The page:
'Humans have made a mess of the planet'

'Humans have made a mess of the planet'

In Wilderness

Eminent American conservationist and biologist George Schaller feels that though India has achieved a significant success in wildlife conservation over the past 50 years, a lot of consistent work needs to be done on the part of policymakers to bring the issue on the forefront.

“India’s progress towards wildlife conservation and environment has seen a positive change. In the 60s, there were no policies on tiger conservation and a lot of poaching was being done. Now, the government too has become very concerned,” says Schaller who has dedicated 50 years of his life for such causes. His research on the Indian tiger in the Kanha National Park is considered as the basis for field biology study world over. Recently, he was honoured with the Lifetime Service Award at the 12th Sanctuary Wildlife Awards held in the City.

Currently the vice president of a global conservationism society called Panthera, Schaller stresses on the need to focus on conserving other species too. “Other than tigers, elephants and leopards need to be saved too!” says Schaller who was recently in the City for an environment and wildlife film festival.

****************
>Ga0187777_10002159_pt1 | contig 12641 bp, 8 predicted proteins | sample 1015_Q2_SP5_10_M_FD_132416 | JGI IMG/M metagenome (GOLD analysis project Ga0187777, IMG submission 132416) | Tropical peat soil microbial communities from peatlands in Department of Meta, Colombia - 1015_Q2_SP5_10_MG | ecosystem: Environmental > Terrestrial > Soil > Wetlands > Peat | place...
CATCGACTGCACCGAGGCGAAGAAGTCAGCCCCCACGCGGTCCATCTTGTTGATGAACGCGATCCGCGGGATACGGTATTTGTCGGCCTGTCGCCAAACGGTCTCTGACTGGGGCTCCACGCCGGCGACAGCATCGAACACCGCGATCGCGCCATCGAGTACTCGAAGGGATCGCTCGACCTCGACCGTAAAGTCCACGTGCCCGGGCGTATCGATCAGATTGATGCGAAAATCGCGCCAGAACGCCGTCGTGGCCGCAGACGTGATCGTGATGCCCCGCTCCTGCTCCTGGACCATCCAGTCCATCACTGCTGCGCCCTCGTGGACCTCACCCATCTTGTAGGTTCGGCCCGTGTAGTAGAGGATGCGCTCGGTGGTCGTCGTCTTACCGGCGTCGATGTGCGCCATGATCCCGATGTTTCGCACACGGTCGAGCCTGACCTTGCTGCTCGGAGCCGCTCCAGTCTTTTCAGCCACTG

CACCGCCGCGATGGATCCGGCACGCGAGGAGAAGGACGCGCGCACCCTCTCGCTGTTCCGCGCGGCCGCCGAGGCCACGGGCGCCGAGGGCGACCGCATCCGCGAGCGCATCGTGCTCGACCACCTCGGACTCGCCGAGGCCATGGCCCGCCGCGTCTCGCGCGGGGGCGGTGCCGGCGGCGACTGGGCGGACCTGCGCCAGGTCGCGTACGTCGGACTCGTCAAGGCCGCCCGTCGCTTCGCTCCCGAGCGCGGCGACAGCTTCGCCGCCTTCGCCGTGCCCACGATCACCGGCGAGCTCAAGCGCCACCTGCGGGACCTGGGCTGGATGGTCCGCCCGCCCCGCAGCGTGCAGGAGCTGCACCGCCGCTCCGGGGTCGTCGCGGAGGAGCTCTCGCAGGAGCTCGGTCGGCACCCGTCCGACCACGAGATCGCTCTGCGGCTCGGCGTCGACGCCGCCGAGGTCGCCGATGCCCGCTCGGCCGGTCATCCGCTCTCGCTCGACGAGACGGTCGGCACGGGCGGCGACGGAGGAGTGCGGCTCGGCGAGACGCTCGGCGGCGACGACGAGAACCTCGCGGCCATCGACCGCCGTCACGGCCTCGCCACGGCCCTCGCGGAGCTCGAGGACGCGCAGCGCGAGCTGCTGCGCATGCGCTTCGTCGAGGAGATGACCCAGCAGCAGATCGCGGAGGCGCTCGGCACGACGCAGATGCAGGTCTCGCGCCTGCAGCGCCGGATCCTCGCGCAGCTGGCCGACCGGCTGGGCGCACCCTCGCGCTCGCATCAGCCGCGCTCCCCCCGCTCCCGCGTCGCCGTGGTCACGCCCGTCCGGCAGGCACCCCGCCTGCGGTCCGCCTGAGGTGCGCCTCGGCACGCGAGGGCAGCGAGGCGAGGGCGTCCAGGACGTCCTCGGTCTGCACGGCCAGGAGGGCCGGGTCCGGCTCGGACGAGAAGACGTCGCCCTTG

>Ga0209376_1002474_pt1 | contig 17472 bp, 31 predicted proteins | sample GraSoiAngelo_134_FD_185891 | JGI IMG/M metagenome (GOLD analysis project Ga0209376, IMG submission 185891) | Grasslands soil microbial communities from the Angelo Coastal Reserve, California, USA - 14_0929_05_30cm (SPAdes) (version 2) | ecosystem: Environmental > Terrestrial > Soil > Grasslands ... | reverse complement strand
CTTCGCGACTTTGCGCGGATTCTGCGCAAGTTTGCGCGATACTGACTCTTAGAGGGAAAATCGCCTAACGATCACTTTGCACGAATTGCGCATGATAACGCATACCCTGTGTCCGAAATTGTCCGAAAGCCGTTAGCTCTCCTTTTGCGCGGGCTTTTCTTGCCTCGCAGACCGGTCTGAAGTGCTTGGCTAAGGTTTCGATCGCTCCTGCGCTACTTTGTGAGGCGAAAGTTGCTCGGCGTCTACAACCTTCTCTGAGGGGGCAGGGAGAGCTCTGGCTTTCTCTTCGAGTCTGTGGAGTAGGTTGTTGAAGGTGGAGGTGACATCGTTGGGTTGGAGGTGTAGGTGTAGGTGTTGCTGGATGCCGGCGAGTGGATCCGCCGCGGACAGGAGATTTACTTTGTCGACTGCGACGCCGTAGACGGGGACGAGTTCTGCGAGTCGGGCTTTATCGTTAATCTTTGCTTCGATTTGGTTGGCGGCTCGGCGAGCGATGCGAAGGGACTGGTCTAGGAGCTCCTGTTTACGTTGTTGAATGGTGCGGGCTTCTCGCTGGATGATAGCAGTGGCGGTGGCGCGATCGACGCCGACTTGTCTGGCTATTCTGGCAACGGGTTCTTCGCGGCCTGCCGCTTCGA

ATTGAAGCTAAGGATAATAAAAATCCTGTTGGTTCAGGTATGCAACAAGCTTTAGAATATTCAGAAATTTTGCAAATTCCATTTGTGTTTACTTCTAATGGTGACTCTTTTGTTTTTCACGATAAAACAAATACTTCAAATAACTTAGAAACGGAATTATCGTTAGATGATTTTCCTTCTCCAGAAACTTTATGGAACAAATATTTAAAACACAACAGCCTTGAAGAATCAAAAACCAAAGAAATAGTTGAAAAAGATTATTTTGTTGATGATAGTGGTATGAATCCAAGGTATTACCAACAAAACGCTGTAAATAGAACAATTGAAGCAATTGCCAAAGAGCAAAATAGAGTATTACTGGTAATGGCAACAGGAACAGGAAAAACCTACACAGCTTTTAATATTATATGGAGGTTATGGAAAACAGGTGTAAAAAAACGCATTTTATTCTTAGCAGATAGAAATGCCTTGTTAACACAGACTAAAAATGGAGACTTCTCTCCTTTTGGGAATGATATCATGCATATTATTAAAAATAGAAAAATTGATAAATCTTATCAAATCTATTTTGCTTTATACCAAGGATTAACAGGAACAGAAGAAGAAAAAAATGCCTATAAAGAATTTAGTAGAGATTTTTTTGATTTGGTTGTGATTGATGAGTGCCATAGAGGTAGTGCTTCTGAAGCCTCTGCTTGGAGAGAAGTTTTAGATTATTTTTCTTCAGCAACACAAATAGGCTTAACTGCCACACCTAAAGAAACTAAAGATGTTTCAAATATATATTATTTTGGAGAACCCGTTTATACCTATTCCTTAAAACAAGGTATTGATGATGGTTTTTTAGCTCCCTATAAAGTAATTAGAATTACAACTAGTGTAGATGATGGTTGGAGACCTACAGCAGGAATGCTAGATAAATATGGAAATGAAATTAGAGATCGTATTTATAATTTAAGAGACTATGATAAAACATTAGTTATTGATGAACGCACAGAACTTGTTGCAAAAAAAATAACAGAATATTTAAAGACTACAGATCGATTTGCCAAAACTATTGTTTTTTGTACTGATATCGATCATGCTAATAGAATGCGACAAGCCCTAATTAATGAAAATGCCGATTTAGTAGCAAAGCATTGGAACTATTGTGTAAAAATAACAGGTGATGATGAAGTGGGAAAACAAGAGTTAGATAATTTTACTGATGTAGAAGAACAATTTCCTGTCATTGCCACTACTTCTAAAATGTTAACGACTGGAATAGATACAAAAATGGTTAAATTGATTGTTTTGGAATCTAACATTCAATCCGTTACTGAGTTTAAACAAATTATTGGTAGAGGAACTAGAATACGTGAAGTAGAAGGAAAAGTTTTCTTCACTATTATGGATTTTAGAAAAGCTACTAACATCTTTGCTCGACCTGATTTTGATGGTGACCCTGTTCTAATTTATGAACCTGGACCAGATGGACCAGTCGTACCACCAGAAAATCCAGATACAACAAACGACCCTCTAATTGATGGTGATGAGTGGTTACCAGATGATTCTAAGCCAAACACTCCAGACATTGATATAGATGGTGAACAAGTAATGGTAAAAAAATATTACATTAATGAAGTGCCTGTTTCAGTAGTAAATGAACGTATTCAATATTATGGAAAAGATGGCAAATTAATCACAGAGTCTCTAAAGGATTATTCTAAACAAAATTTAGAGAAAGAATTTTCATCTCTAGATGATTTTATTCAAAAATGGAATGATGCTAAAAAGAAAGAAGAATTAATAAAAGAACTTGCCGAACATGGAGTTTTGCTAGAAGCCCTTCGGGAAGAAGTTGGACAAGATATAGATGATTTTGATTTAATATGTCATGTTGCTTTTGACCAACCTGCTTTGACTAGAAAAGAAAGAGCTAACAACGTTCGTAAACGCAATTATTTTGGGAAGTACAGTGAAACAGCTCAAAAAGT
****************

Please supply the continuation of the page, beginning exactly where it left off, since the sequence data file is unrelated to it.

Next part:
His passion towards what he has made into a profession is quite evident when he is all acerbic towards those who don’t realise the need to save wildlife and environment.

“Humans have made a mess of the planet. Ultimately what everybody wants is a healthy life. People need to realise that they cannot have a healthy life in the absence of healthy nature around them,” he points out.

On the role of wildlife filmmakers in sensitising people towards environmental issues, he says, “Filmmakers can connect people with the wildlife issues like no one else can! I hope that there are more and more films which focus on getting people involved towards wildlife conservation.”

However, there are also concern areas as he states that arranging funds for making such films is a tedious task not just in India but world  over. “I think it is time for big business establishments to pay back to the nature,” he chuckles and adds,

“Arranging funding has always been difficult for anything that is controversial.
Wildlife filmmakers should go to big business establishments and convince them to donate generously,” says Schaller, who can easily be labelled as wildlife’s biggest defender.

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